August 9, 2019 / 2:39 AM / 3 months ago

China iron ore set for biggest weekly drop in over 16 months

* Dalian iron ore set to lose 12.4% this week

* Benchmark Shanghai rebar futures down 2.5% on Friday

BEIJING, Aug 9 (Reuters) - China’s iron ore futures were on course for their biggest weekly drop since March 2018 on Friday, slumping for the seventh straight day, amid stabilising supply from major miners.

The most-traded iron ore contract on the Dalian Commodity Exchange, for January 2020 delivery, fell 3% to 644 yuan ($91.36) per tonne as of 0230 GMT and was in line for a weekly loss of 12.4%, the most since the week ended March 23, 2018. It had closed down 2.7% on Thursday.

“Iron ore prices are actually stabilising after the big drop on Wednesday,” said Zhuo Guiqiu, analyst from Jinrui Futures, adding that the estimated average cost of production for domestic mines was at around 580-600 yuan per tonne, meaning “there’s not much space for another big decline.”

China’s iron ore imports surged 21% to 91.02 million tonnes in July from the previous month, the highest level since January, boosted by growing shipments from Australia and Brazil.

Meanwhile, the most-active October construction steel rebar on the Shanghai Futures Exchange fell 2.7% in morning trade to 3,613 yuan per tonne.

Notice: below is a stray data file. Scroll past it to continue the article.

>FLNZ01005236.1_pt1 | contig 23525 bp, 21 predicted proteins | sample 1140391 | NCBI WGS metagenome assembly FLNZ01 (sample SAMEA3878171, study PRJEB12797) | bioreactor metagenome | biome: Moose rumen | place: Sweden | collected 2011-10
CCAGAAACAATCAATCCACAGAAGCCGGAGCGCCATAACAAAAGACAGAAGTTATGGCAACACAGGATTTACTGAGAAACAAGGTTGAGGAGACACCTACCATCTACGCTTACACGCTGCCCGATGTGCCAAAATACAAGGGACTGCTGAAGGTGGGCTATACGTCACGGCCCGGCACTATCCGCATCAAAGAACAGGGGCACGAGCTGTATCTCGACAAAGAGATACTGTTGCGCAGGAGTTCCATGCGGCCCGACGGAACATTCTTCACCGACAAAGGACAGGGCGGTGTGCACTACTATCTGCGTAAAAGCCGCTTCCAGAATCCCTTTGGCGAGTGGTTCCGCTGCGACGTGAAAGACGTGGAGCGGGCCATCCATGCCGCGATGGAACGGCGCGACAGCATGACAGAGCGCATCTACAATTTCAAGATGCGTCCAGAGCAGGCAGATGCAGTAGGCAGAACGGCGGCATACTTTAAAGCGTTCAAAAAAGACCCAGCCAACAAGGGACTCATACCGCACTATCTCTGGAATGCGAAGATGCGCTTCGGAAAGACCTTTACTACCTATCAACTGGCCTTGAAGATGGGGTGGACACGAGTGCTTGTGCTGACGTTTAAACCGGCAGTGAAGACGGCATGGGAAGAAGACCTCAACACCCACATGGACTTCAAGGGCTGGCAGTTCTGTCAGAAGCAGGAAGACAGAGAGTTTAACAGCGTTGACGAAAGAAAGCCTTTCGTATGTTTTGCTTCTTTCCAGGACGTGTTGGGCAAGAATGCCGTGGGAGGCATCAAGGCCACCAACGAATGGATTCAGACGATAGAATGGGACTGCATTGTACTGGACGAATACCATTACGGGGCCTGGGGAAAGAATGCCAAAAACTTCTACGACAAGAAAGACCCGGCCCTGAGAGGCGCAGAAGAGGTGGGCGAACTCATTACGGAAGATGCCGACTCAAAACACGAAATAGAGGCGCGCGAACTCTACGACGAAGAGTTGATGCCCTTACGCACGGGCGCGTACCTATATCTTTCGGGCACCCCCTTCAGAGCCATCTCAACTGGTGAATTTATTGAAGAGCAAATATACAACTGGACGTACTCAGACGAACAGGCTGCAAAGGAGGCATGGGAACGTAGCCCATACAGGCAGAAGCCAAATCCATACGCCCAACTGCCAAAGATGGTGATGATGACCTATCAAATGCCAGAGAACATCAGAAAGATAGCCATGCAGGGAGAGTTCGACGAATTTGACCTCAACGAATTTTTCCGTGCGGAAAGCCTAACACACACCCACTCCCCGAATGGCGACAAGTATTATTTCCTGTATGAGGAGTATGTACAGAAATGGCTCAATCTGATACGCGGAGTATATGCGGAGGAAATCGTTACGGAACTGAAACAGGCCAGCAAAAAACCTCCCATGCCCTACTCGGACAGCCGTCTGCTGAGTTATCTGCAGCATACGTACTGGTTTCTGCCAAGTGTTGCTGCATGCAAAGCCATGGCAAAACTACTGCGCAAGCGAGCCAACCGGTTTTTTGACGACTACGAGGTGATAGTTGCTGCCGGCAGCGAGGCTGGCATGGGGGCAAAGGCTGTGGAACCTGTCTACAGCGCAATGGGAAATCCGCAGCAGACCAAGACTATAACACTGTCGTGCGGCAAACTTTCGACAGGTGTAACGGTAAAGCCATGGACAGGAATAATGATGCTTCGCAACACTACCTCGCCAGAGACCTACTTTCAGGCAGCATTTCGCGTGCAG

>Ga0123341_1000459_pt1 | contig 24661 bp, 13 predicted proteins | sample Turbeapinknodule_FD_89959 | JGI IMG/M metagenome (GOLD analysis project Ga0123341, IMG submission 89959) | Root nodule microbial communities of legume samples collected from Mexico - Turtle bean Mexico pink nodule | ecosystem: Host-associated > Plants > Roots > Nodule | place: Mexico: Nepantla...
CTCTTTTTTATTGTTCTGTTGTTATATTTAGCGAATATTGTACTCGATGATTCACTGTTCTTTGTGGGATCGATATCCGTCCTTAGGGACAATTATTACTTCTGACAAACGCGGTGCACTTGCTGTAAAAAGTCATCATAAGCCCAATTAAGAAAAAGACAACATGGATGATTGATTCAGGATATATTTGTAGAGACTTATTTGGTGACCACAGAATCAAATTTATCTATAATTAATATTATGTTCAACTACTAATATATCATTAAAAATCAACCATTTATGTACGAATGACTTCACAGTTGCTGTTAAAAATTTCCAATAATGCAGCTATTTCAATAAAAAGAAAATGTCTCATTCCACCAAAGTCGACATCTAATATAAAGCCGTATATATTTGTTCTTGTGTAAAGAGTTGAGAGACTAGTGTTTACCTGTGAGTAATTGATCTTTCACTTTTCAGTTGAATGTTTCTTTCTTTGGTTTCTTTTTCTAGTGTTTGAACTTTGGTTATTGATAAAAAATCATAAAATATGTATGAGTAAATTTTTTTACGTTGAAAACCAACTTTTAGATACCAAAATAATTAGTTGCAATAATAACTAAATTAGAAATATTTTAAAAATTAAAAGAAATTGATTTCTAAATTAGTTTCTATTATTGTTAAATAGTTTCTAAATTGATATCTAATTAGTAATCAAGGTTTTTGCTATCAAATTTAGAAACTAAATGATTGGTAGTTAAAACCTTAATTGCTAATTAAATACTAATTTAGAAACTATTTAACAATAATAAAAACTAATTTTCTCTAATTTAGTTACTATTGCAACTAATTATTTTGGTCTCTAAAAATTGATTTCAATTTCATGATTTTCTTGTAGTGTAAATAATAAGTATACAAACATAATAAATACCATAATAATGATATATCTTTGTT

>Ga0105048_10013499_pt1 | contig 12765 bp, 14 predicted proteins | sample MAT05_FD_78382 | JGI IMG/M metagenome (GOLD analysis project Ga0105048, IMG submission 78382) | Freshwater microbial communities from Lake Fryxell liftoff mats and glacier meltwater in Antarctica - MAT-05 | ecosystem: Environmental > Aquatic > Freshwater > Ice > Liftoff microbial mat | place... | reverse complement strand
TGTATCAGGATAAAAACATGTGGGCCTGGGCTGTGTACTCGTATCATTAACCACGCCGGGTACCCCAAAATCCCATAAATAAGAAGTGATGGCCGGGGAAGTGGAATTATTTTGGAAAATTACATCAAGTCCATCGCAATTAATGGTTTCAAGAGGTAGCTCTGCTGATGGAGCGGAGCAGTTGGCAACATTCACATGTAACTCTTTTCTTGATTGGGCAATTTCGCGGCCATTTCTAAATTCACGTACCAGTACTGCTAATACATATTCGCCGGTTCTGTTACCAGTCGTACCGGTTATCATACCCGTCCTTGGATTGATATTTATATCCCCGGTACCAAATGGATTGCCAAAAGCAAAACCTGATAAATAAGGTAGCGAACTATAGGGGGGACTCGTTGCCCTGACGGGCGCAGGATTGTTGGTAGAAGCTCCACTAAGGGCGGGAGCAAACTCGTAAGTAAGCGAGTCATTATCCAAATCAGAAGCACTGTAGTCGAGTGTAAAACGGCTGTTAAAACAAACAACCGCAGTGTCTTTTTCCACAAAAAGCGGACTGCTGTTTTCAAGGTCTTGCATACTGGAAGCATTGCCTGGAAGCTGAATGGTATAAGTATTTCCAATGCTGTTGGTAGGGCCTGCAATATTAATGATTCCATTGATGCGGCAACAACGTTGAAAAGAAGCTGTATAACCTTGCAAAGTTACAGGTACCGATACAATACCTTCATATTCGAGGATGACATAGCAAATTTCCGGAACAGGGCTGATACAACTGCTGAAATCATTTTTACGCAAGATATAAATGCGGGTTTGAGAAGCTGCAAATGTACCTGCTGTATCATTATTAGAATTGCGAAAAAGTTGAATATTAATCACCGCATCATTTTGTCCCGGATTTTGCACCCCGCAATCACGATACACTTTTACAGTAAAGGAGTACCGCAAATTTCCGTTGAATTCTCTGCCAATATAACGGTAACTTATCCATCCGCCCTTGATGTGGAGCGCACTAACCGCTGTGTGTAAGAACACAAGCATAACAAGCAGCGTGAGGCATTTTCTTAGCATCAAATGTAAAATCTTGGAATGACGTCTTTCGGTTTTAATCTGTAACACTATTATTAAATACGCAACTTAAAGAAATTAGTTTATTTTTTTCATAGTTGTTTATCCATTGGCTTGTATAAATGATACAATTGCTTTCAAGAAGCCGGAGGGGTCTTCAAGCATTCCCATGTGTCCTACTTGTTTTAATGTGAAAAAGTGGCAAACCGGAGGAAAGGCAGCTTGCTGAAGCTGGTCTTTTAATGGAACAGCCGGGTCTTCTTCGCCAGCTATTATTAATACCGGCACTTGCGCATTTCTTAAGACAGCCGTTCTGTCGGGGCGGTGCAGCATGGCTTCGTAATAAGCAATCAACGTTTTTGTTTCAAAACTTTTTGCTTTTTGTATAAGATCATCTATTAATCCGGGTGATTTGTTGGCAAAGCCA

Steel inventories in China stood at 12.99 million tonnes as of Aug. 8, up 1.16 million tonnes, compared with a month earlier, according to data compiled by consultancy Mysteel.

FUNDAMENTALS

* Benchmark spot 62% iron ore for delivery to China SH-CCN-IRNOR62 finished at $94.50 a tonne on Thursday, based on SteelHome data.

* Hot-rolled steel, used in cars and home appliances, slipped 1.9% to 3,602 yuan a tonne.

* Other steelmaking materials were mixed, with Dalian coking coal rising 0.5% to 1,411 yuan, while coke fell 3.9% at 1,944 yuan a tonne.

* Utilisation rates at China’s steel mills across the country averaged 69.48% this week, up from 67.27% a week ago, according to Mysteel.

* For the top stories metals and other news, click or ($1 = 7.0494 Chinese yuan renminbi) (Reporting by Min Zhang and Tom Daly in Beijing and Enrico Dela Cruz in Manila; Editing by Rashmi Aich)

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